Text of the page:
table first_that_can_supply_wants : time_range -> general.Here is a picture of first_that_can_supply_wants, which I've laid out next to the cash tables. If you compare it with the ceilings above, you'll see that the first loan with sufficient funds has been selected each time:

//

// first_that_can_supply_wants[l,t] is the first l

// for which can_supply_wants[l,t] holds.

// It is 1 if the user wants to borrow zero in period t

// (this is consistent), and #N/A if can_supply_wants[l,t]

// is false for all l, i.e. if no loan can supply what

// the user wants.

first_that_can_supply_wants[ t ] =

match( true[], can_supply_wants[ all, t ], 0 ).

And here is the table that first_that_can_supply_wants matches against, can_supply_wants, with its trues and falses. You can also see lent_during_period, showing the amount each loan has lent, and when:

There is one little trick here. I was going to make Excelsior recognise the names "true" and "false" as built-in constants denoting the Excel values of the same name. But when writing this, I realised I'd forgotten to. So as a hack, I've defined a table whose only element is the result of evaluating 1=1, which of course is true:

macro table true : -> boolean.

//

// true[] is the Boolean value "true".

true[] = 1=1.

The table "true" is a special kind of table, that I call a "macro table". If the right-hand side of an equation references normal table elements, Excelsior replaces these by the equivalent cells or cell ranges, then passes the resulting formula to Excel. But it treats the elements of macro tables differently, just by replacing the element reference by the right hand side of the equation defining them. So in this program, Excelsior will replace any reference to true[] by 1=1. You can see this in the formula bar, displaying the formula in first_that_can_supply_wants[1]:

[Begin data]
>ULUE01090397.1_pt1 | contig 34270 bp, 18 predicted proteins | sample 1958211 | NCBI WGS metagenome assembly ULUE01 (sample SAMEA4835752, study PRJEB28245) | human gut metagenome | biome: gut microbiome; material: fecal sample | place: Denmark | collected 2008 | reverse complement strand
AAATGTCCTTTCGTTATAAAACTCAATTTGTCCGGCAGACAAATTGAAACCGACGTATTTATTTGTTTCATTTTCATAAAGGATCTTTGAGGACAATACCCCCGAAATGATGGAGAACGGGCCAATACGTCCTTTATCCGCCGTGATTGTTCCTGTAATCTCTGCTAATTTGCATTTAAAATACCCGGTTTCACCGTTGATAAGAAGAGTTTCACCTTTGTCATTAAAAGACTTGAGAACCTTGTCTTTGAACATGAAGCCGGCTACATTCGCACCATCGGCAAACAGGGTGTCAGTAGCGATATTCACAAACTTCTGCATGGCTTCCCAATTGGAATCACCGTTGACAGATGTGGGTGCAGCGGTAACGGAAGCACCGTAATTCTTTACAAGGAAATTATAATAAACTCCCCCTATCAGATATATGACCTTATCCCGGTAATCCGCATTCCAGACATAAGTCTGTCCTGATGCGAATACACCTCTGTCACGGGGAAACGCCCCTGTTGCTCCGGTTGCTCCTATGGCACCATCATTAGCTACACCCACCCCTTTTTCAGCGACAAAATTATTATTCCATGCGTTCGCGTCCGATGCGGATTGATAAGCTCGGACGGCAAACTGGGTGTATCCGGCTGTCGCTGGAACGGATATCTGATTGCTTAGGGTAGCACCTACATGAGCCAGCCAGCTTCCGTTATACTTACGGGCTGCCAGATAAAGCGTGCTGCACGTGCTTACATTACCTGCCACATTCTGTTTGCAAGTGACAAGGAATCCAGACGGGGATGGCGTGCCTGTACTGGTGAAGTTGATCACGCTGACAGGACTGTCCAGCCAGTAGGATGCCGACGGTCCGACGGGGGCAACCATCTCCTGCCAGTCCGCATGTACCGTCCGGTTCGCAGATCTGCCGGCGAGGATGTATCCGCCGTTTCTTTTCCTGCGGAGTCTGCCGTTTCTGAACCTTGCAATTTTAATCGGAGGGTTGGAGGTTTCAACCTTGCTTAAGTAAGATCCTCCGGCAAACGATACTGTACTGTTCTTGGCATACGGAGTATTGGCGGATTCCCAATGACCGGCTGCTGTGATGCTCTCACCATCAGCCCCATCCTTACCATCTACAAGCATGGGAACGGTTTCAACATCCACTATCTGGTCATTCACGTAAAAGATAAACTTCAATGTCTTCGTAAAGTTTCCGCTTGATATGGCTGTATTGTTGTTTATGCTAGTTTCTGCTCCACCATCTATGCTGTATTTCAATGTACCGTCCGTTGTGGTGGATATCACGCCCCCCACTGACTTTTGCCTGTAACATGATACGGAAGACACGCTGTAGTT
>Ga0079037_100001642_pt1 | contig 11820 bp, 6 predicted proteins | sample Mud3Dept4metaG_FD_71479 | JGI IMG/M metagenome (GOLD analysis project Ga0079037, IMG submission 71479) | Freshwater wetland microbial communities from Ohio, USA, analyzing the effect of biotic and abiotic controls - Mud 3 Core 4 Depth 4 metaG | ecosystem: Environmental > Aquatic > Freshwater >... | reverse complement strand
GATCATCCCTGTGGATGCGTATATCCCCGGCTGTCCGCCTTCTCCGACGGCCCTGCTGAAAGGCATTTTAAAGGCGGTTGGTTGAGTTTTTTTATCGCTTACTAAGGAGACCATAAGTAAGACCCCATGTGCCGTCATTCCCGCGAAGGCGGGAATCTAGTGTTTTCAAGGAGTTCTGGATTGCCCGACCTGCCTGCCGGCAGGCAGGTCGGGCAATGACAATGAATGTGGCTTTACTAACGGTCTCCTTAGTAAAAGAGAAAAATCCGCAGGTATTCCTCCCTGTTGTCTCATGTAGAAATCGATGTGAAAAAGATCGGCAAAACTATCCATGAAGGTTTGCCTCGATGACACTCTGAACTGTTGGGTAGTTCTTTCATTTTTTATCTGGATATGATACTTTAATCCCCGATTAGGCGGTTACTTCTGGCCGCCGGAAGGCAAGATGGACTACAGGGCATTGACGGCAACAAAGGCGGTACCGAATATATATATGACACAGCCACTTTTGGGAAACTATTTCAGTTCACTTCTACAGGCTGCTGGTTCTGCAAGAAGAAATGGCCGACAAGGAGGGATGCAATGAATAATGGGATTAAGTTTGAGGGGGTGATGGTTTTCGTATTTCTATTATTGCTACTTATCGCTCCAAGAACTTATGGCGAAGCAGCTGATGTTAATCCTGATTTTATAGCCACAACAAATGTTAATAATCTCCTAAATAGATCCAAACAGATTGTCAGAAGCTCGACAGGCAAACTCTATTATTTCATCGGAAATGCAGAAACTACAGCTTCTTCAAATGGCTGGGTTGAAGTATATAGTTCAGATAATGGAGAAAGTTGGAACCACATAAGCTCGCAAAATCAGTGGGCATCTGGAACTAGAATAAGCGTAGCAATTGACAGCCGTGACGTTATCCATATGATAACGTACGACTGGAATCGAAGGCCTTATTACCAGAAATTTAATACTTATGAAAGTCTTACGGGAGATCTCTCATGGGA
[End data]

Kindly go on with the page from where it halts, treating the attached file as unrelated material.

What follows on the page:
The word "macro", incidentally, has the same origins as in "Excel macro". In the early days of assembler programming, a macro was a command that looked like a single assembler instruction, but that the assembler actually expanded into a sequence of instructions. The years have widened its usage, "Excel macro" being a case of this. Similarly, I use the word because Excelsior expands references to macro tables, making subformulae to be included within a complete formula.

Let us now return to first_that_can_supply_wants and link it to lent_during_period. I said earlier that lent_during_period[l,t] is the amount lent by loan l in period t. Now I can calculate it:

lent_during_period[ l, t ] =I shall read this as: the amount lent by loan l in period t is 0 if first_that_can_supply_wants[t] is #N/A: that is, if the match found no trues. Otherwise, if first_that_can_supply_wants[t] is l, it is the amount the user wants to borrow. Otherwise it is 0.

if( isna( first_that_can_supply_wants[t] )

, 0

, if( l = first_that_can_supply_wants[ t ]

, want_to_borrow_during_period[ t ]

, 0

)

).

Ich am eldre and ek magti! At last, I can define actually_borrowed_during_period:

actually_borrowed_during_period[ t ] =This is just the sum over all loans of the amount lent during period t.

sum( lent_during_period[ all, t ] ).

As with the earlier spreadsheets, I shan't discuss the layout statements. You can find them in these files below, from which you can compile this spreadsheet. They are: cash3.exc; loans.exc; and loans_data.exc. Compile them like this:

excelsior -t c:\life\template.xlt cash3.exc loans.exc cash_data.exc loans_data.exc

## Excel as a programmable crystal

One final picture, of all the tables on the Loans sheet. I winched the number of loans up to 100, the number of periods up to 120, and defined the data so each loan would support one lend: